Survival on dealers' row
A veteran car salesman turns to used cars to stay afloat.
(Fortune Magazine) -- John Zapp's car dealerships - a Buick-Pontiac-GMC outlet and a Dodge-Chrysler-Jeep store - sit right on auto dealers' row in Oklahoma City, a mile-long stretch on the north side of town that's home to some 28 lots. All over this region the car business is soft, hurt by a slowing economy, high gas prices, and inventory from Detroit that isn't selling. Zapp and his salespeople watch as customers stream to Toyota and Honda next door. In January his gross profit per unit on new cars at his GM store was about a quarter as much as the Toyota outlet's - and he sold just a third as many new vehicles.
But after four decades in the car business, the 52-year-old salesman has learned that complaining about Detroit's shortcomings doesn't sell cars. "We decided this is all the floor traffic we're going to have, and we just have to do a better job with it," Zapp says. So he has shifted focus at his dealerships to a more lucrative practice: selling used cars.
He picked the right place. Nationally, car dealers sell two new cars for every used one; here on the southern plains, where mild winters ease the wear and tear, the ratio is closer to one to one. That's good for Zapp. All new cars leave the factory in the same condition, making it easy for consumers to comparison-shop, but each used car is different. So while he often makes a gross profit of $1,000 a unit on a new car, he can make twice that on a three-year-old used one.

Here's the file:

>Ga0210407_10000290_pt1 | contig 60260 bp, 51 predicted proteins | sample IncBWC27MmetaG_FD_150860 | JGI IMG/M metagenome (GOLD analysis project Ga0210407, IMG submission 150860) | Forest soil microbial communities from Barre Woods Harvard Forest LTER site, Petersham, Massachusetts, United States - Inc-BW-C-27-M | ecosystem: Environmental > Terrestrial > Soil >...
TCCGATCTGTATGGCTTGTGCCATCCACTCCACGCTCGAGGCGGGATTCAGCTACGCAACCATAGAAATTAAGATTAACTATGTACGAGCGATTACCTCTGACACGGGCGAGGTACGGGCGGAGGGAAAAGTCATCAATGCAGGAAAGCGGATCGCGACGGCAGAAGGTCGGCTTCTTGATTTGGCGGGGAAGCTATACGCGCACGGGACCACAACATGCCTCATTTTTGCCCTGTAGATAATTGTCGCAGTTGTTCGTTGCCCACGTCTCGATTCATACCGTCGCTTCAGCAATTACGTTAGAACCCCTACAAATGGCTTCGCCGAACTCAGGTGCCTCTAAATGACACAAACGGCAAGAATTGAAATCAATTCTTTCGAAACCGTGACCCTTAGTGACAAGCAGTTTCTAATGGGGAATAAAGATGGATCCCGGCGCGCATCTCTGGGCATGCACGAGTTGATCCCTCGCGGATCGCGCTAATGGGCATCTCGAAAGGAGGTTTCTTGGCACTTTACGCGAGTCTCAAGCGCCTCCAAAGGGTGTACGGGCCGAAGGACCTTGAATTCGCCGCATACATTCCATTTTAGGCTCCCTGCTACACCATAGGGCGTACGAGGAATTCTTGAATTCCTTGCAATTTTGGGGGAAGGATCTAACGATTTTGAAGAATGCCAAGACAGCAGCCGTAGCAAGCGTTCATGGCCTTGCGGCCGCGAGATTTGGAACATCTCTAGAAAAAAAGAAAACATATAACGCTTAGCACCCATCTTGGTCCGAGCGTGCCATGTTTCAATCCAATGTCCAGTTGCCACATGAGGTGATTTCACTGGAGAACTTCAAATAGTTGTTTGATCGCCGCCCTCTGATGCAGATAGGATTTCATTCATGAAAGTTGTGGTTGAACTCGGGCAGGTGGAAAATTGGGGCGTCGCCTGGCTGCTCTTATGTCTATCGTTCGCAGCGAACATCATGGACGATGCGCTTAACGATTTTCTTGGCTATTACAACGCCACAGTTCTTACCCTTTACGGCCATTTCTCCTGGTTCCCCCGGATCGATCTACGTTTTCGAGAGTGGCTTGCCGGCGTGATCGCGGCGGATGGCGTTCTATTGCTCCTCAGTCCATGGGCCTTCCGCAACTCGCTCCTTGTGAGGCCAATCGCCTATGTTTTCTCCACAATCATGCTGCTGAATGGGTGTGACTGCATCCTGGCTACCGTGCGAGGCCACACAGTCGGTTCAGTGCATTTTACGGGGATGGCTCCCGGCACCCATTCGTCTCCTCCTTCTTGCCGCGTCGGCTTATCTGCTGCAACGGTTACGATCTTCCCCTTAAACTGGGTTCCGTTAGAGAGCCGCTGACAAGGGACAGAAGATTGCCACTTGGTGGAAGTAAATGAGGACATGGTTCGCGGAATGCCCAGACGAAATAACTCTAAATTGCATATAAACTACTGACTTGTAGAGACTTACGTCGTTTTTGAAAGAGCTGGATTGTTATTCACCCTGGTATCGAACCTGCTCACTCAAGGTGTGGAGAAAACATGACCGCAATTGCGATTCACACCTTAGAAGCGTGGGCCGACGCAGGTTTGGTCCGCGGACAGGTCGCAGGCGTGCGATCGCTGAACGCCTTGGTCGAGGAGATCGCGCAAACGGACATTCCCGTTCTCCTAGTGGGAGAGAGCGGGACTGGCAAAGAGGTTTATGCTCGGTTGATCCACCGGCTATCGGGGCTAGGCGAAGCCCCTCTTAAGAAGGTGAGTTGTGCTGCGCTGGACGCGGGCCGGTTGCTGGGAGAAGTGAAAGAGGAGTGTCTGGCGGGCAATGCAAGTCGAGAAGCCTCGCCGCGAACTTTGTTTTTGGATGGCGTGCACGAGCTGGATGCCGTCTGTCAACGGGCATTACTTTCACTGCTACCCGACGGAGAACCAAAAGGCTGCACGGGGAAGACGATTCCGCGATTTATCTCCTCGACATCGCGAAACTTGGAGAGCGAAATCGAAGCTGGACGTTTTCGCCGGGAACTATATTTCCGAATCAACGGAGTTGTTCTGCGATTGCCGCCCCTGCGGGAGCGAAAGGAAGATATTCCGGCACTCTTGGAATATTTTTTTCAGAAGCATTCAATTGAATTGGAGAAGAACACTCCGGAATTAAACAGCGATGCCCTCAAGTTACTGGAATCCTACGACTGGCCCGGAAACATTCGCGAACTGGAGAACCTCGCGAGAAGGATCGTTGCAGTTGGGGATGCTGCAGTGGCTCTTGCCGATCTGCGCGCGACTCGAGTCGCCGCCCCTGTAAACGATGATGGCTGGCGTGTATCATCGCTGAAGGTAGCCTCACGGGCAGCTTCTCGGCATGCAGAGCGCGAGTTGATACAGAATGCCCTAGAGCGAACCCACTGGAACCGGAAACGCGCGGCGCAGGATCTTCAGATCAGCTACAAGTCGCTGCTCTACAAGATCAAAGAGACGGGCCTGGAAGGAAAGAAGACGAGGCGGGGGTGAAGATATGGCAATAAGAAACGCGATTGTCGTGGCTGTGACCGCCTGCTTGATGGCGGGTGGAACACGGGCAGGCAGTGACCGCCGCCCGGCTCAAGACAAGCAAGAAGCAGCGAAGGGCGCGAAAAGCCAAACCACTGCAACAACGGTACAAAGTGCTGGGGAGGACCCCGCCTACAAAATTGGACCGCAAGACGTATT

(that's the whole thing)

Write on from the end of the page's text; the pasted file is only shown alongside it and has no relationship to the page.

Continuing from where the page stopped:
Zapp has learned that the key to a successful used-car business is turning inventory. He can quickly size up a car's value and get rid of the slow sellers (hello, Chevy Suburban) by adding extras or running ads. Rather than maintaining a stock of 200 vehicles that turns every 60 days, as many dealers do, Zapp keeps 100 or so and turns them in half the time. "Volume is what matters," he says, pausing to send a stream of tobacco juice into a Styrofoam cup. "It keeps inventories clean, salespeople happy, and dealership owners off your back."
The strategy has been working. At his GM (GM, Fortune 500) store in January, Zapp outsold the nearby Toyota (TM) outlet in used cars while keeping just a 27-day supply. Better still, his profit per unit on used cars was seven times higher than on new cars, and used cars contributed 96% of his gross profit on vehicle sales.
Another tactic: Keeping salespeople eager by rewarding them with small cash payments for hitting targets. "Salespeople for the most part stay broke," he says. "If we can put $200 to $300 in their pocket for the weekend, it makes a difference."
On those rare occasions when he gets his hands on a hot new model, Zapp squeezes out every last penny. When four-door Jeep Wranglers were in short supply last year, he charged $500 to $1,000 over the sticker price. And he's looking forward to the arrival of the Dodge Challenger SRT-8, a reengineered version of the 1970s muscle car. He's expecting nostalgic baby-boomers to pay him $15,000 to $20,000 over the $38,000 sticker for the six units he's been allocated.
"The best used-car retailers are always the best new-car dealers," says Earl Hesterberg, CEO of Group 1 Automotive (GPI, Fortune 500), the publicly traded dealer chain that owns Zapp's lots. "If they know they can retail a customer trade-in off their own used-car lot, they can put $500 to $1,000 more into that trade - which makes a lot of incremental new-car deals." That hasn't helped new Pontiac sales, which are a third what they were a decade ago. But thanks to his used cars, Zapp made money at both his outlets in January, while two competing domestic dealers ran in the red. Struggling dealers take note: When Detroit sends you lemons, sell lemonade.